So you’ve already got an app idea in your head, and you’re ready to convert it into a reality and release it to the public. If this is the case, there is no doubt that you are eager to begin getting your first reviews, downloads, and money!
However, there is a big problem. You must understand where to start!
In real life, programming or coding is quite difficult, but Android application development is far more difficult than you may believe. Why? Even though you are constructing a very simple and basic project, you must learn Java and download and install many applications.
Not only that, but you should also understand and become acquainted with everything there is to know about Android application development. It seems demanding, right? To simplify it, MarsDevs presents the ultimate guide to Android app development with tips and tricks to ensure success.
So, let’s get started!
Android App Development & Android OS
In the words of Sundar Pichai, “When you take a holistic approach, I assume any intellectual would say Android is advancing at a rapid pace & moving closer to users.“ But to understand how Android is innovating, first, we should clarify what Android development is.
Generating apps for Android devices is known as Android app development. It includes several technical and artistic elements, but it is also a business process that must be ongoing. Android development is built on the Android OS, created by Google. But what makes it outshine others?
- The operating system is open source, which means that anyone who wants to can modify it.
- The user interface is adaptable and can be adjusted to meet the user’s demands.
- The operating system includes a big app store from which users can download programs for free or for a cost.
- The Android operating system supports multitasking, meaning users can run many apps simultaneously without closing one before opening another.
Today, Android has 71.25% of the global market share. That means other than making use of the outstanding features of Android. You can expose your app to a wider population.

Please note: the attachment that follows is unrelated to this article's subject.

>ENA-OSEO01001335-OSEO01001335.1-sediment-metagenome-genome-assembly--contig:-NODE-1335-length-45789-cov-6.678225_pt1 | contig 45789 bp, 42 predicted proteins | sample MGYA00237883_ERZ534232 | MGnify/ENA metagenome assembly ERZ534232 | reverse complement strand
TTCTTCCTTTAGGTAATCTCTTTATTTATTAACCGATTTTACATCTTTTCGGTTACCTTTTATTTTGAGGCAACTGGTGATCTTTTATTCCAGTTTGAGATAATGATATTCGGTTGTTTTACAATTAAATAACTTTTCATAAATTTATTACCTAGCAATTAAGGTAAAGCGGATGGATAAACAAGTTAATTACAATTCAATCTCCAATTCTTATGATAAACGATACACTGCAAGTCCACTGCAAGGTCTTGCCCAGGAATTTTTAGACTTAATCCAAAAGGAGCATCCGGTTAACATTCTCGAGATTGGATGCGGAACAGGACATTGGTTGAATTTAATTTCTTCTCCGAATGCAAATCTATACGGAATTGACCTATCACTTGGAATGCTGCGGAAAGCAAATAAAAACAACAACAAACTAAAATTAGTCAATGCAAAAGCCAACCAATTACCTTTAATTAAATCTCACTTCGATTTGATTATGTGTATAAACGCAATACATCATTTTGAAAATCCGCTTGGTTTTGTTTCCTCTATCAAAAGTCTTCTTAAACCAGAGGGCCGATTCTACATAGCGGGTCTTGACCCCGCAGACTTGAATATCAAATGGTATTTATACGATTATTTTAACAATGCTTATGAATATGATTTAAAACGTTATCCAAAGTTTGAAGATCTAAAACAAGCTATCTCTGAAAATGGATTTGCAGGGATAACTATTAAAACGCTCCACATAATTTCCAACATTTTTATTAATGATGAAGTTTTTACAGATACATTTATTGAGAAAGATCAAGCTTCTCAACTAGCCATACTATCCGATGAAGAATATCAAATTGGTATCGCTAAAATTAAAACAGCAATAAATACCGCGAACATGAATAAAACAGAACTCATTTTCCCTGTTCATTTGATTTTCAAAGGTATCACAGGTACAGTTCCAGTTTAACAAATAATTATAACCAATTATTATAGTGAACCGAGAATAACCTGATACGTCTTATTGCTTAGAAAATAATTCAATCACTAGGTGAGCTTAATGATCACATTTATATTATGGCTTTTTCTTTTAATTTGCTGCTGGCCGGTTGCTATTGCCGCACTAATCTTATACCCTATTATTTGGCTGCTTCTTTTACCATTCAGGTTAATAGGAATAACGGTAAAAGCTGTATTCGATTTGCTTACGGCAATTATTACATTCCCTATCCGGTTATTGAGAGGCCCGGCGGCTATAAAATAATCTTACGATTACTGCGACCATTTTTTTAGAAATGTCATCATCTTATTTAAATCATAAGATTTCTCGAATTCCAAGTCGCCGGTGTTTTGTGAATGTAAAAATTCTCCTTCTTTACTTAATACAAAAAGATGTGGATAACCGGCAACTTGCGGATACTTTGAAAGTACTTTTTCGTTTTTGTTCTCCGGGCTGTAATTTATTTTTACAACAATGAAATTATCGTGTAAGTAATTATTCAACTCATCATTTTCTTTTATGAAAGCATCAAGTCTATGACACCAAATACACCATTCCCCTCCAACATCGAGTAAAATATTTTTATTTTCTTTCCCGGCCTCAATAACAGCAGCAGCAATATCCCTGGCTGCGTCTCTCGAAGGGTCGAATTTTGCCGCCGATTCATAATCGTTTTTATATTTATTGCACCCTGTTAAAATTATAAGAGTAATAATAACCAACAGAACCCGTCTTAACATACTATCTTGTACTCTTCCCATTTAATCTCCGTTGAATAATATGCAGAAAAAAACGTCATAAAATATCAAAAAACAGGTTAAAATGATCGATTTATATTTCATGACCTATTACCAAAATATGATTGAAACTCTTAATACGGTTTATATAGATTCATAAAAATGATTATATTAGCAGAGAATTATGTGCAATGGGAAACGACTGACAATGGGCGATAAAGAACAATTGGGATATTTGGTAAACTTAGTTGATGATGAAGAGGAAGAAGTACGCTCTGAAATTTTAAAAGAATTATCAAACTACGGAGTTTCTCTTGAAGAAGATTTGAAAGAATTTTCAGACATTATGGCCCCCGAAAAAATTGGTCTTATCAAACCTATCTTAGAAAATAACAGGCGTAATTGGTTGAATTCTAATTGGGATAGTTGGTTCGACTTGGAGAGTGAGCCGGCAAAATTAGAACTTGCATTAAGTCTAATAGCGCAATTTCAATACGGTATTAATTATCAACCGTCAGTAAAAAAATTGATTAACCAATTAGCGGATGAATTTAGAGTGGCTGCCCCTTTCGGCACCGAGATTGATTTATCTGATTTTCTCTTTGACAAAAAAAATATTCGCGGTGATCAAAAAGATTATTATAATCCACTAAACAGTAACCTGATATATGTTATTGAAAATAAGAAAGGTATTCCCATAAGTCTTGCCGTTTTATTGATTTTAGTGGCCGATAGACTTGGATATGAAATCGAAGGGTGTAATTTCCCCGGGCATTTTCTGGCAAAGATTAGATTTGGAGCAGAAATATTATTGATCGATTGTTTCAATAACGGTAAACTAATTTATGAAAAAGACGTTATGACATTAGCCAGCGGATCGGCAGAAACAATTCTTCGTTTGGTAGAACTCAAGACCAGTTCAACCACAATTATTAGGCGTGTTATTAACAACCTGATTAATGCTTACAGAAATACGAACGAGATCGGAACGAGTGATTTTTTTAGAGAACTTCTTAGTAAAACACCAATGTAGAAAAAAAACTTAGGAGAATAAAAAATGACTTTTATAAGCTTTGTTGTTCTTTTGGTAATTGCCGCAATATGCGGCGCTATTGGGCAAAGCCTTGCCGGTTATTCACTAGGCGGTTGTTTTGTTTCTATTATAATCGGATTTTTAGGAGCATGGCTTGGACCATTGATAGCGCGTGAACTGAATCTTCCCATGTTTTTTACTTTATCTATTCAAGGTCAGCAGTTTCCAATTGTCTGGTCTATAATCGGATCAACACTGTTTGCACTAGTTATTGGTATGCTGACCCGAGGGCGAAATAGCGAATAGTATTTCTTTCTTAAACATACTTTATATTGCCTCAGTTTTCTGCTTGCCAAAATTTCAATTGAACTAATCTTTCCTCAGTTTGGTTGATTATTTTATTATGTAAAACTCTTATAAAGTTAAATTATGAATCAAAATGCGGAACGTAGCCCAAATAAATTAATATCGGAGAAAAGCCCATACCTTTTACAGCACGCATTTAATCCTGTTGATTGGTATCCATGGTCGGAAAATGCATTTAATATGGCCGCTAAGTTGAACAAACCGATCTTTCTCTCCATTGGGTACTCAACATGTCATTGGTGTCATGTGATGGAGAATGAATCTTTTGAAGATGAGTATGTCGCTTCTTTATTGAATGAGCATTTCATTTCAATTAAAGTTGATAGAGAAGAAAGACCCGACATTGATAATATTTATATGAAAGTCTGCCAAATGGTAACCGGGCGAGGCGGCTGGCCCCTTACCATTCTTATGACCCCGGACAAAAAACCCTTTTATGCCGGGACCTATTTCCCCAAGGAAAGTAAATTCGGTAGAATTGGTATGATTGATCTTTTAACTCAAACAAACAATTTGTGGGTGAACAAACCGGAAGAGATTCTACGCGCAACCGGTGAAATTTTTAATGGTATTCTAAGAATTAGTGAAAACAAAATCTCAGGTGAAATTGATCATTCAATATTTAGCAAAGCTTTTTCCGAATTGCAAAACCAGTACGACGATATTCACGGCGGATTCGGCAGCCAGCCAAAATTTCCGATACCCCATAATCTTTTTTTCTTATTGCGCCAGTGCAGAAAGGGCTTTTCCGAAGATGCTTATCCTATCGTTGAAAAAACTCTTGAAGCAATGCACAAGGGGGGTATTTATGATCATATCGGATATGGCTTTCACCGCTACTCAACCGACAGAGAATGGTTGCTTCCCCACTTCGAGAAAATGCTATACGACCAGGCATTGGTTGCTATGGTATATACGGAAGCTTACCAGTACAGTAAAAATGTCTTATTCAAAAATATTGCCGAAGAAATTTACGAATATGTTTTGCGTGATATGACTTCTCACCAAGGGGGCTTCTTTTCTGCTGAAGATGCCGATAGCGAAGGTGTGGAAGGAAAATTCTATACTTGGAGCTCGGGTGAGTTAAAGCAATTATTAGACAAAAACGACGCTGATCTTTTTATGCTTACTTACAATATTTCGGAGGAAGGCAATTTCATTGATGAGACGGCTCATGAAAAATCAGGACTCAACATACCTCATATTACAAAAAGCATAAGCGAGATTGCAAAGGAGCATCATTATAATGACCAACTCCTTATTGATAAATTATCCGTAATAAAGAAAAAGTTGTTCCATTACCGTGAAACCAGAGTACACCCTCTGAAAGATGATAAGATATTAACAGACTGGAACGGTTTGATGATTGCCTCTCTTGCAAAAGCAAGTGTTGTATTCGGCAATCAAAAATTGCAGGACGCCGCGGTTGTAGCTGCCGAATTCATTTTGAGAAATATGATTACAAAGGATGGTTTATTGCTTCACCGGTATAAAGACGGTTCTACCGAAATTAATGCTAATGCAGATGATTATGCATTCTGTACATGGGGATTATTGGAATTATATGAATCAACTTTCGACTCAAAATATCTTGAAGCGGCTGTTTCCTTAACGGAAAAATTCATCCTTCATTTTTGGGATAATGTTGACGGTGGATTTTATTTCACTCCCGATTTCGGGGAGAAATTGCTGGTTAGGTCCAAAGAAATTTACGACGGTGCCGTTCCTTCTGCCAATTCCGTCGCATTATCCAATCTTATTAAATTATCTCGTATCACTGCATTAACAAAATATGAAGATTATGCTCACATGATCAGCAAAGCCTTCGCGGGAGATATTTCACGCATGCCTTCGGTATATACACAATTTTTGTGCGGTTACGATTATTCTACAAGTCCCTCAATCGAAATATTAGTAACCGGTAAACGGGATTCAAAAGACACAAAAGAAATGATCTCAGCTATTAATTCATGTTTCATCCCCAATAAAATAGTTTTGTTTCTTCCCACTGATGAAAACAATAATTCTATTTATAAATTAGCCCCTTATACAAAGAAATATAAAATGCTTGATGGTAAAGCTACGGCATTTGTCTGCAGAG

The Many Types Of Android Apps
What kind of Android app do you want to build? Android apps are classified into native, hybrid, and web. Let us explore each of them:
Native App – The most prevalent Android app is the native app, a full-featured application that runs on the device.
Hybrid App – A hybrid app combines native and online development features to produce an experience that works on both platforms (phones with touch screens and tablets with keyboards).
Websites, online forms & surveys, commercial apps, social media platforms & many other types of software are examples of web applications. Web Apps have grown in popularity among organizations since they allow you to reuse existing information rather than create it from scratch.
Web Apps also allow you to host your website off-site, so if one server is compromised, another is still available in case something goes wrong.
Business Benefits of Android Development
As Thomas Husson exclaims, “Mobile has turned out to be the latest digital hub & the pathway to the physical world. Hence, mobile gets more serious damage than your digital functions — it will transform your entire business.”
Now that you have decided to create an Android app, let’s know how it can benefit your business.
- High ROI
With a small investment, you can enhance user engagement with Android apps. In exchange, you can give an engaged user experience for users, resulting in a higher return on investment (ROI).
- Quicker development
The development cycle for an Android app is short. It means that any app developer can build a complete application in a matter of hours. Furthermore, the adaptability of Android applications is built into the overall system. As a result of the speedier deployment of Android apps, organizations can boost scalability.
- Better security